WASHINGTON – Today, Congresswoman Cheri Bustos (IL-17) helped introduce the Paycheck Fairness Act – a commonsense bill to tackle the lingering challenges related to gender pay inequity. Across the country, the wage gap hurts the financial security of both women and their families – with women making an average of 80 cents for every dollar earned by men, it jeopardizes their ability to provide for their families and save for retirement.
“Women are the primary breadwinners in 40 percent of American households and, when they earn less than men for the same job, it hurts all of us,” Congresswoman Bustos said. “Congress needs to come together to pass the Paycheck Fairness Act for families across our region. This is about moms having enough resources to put food on the table for their kids and provide for their families – let’s do the right thing and ensure equal pay for equal work.”
40 percent of families across the country are supported primarily by women’s incomes. Minority women face additional hardships with pay inequity compared to men – African American women are paid 61 cents, Latina Women are paid 53 cents, and Native Hawaiian and Pacific Islander women are paid 62 cents. To stand up for women, workers and families, the Paycheck Fairness Act would take the following steps to close the wage gap:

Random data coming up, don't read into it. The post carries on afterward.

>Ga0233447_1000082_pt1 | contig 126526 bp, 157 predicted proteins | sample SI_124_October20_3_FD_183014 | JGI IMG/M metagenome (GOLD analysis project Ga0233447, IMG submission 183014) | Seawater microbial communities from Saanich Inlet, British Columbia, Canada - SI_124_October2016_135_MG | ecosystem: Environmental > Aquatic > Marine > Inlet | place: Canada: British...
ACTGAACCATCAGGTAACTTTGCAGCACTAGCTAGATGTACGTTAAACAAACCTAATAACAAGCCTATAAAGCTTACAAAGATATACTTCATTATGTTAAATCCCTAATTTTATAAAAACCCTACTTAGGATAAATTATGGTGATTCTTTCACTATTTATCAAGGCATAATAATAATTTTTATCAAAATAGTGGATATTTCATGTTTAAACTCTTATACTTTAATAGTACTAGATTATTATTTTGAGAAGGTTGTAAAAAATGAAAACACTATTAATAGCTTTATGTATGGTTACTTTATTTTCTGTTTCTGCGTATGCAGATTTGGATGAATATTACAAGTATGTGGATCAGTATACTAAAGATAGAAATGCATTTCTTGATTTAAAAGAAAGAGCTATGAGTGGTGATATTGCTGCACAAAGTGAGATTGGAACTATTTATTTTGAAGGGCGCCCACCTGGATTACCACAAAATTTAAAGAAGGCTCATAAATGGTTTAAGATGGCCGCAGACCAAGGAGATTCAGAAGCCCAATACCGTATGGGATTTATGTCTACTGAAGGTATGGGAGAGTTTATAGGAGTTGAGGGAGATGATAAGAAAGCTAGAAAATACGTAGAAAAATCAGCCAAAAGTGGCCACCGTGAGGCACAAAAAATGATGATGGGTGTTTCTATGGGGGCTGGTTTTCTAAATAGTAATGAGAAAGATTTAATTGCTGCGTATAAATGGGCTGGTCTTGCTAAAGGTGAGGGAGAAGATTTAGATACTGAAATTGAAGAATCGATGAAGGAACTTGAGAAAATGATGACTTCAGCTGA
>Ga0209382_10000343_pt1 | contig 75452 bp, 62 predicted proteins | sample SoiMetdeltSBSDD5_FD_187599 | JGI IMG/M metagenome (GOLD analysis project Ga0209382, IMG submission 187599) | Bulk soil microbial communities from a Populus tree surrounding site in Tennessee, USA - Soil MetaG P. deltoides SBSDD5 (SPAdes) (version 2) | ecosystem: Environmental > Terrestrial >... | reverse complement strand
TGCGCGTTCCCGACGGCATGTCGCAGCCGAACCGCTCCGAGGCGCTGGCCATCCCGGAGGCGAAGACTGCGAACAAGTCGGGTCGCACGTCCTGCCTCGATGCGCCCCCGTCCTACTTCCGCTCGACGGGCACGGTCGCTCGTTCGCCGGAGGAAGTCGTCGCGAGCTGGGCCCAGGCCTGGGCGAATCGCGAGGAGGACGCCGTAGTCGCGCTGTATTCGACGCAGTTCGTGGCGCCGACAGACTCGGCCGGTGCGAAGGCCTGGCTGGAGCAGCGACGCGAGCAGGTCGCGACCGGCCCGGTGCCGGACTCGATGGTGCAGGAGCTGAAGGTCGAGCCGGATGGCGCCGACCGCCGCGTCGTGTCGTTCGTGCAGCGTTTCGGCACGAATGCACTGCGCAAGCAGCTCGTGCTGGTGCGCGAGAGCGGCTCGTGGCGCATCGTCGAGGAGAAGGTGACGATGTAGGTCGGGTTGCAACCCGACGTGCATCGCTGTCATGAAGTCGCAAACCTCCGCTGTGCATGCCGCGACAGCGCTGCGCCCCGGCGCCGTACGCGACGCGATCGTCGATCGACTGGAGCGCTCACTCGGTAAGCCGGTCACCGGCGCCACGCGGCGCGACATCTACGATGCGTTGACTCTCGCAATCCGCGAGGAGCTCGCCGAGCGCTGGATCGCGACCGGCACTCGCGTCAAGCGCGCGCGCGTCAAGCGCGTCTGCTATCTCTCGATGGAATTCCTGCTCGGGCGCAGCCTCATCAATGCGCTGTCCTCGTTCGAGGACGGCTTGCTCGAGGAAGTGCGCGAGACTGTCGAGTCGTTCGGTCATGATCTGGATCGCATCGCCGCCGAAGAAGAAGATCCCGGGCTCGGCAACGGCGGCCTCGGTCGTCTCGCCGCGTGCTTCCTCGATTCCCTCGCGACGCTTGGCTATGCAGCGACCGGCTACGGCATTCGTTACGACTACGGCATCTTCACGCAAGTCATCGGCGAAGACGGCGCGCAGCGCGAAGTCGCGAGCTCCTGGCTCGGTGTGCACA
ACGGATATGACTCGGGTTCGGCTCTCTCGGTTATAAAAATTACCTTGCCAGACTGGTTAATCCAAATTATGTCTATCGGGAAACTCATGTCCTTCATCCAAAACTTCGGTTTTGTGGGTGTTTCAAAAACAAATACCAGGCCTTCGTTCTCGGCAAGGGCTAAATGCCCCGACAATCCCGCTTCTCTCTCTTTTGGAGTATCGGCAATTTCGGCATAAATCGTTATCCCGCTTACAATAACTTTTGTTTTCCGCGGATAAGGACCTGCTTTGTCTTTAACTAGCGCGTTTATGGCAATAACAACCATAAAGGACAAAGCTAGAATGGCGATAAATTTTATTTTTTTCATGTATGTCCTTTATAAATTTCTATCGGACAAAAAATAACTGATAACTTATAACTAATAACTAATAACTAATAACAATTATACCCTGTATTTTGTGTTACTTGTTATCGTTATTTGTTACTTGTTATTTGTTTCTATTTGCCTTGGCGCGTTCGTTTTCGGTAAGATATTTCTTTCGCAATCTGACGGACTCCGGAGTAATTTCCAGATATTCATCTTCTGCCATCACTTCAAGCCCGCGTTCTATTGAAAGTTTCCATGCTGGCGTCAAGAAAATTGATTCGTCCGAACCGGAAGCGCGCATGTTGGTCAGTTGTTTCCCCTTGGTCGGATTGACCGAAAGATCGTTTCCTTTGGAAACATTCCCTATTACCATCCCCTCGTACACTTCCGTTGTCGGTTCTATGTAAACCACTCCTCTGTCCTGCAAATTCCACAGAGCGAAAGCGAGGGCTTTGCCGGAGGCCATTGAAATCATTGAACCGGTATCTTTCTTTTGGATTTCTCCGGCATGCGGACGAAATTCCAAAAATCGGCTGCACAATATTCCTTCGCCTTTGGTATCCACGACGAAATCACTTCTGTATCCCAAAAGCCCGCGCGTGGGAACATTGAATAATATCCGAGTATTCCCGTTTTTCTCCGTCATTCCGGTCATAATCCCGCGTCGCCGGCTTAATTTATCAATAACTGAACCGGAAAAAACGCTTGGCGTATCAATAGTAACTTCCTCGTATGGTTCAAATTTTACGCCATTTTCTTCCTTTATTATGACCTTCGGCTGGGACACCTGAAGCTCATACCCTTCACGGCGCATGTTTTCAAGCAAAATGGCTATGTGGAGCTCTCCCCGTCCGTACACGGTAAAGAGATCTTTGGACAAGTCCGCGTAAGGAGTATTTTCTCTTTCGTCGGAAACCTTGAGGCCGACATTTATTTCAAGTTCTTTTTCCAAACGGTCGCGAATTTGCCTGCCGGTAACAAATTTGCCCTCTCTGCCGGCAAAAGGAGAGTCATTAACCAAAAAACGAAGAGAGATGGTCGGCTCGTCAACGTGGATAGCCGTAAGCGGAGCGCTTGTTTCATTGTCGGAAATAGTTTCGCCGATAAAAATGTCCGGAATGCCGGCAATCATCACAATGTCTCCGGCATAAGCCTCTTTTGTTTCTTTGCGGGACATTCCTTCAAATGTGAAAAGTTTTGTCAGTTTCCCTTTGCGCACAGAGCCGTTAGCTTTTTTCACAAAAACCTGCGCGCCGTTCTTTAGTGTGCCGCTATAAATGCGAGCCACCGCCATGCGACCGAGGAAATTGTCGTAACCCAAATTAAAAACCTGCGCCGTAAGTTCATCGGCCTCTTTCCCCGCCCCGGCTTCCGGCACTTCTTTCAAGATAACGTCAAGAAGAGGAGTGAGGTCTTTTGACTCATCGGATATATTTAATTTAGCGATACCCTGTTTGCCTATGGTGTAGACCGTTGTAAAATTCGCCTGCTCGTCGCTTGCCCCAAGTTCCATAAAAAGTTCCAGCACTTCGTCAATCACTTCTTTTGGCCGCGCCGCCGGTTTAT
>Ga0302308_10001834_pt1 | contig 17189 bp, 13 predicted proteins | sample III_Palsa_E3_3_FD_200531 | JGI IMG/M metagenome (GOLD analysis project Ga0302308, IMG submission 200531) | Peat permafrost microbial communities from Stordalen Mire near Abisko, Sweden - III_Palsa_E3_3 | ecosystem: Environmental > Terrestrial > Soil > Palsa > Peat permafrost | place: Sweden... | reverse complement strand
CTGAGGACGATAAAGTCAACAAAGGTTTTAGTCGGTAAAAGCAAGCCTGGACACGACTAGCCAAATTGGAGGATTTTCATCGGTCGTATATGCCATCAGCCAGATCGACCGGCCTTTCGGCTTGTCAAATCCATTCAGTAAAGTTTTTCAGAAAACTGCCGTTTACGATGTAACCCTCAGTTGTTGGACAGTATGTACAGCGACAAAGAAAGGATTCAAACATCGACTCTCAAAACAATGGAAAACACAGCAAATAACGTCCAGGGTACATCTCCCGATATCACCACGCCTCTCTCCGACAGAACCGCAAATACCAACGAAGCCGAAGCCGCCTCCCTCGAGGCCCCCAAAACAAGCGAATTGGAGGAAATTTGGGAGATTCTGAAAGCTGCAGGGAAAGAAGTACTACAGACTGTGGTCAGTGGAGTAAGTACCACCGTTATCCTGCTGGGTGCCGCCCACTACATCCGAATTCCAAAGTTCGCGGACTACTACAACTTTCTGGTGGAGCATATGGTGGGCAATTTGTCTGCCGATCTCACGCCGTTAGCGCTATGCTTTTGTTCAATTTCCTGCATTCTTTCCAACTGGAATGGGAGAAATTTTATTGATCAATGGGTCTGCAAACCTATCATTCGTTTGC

- Require employers to prove that pay disparities exist for legitimate, job-related reasons – ensuring that disparities are not sex-based, but job-related and necessary.
- Ban retaliation against workers who discuss their wages.
- Remove obstacles in the Equal Pay Act to facilitate a wronged worker’s participation in class action lawsuits that challenge systemic pay discrimination.
- Improve DOL’s tools for enforcing the Equal Pay Act. To help the Department of Labor better uncover wage discrimination, it will speed up the collection of wage data from federal contractors, direct the Equal Employment Opportunity Commission (EEOC) to conduct a survey of available wage information and create a system of wage data collection, and instruct DOL to conduct studies and review available research and data to provide information on how to identify, correct, and eliminate illegal wage disparities.
- Assist businesses with their equal pay practices, recognize excellence in pay practices by businesses and empower women and girls by creating a negotiation skills training program.
- Prohibit employers from seeking the salary history of prospective employees.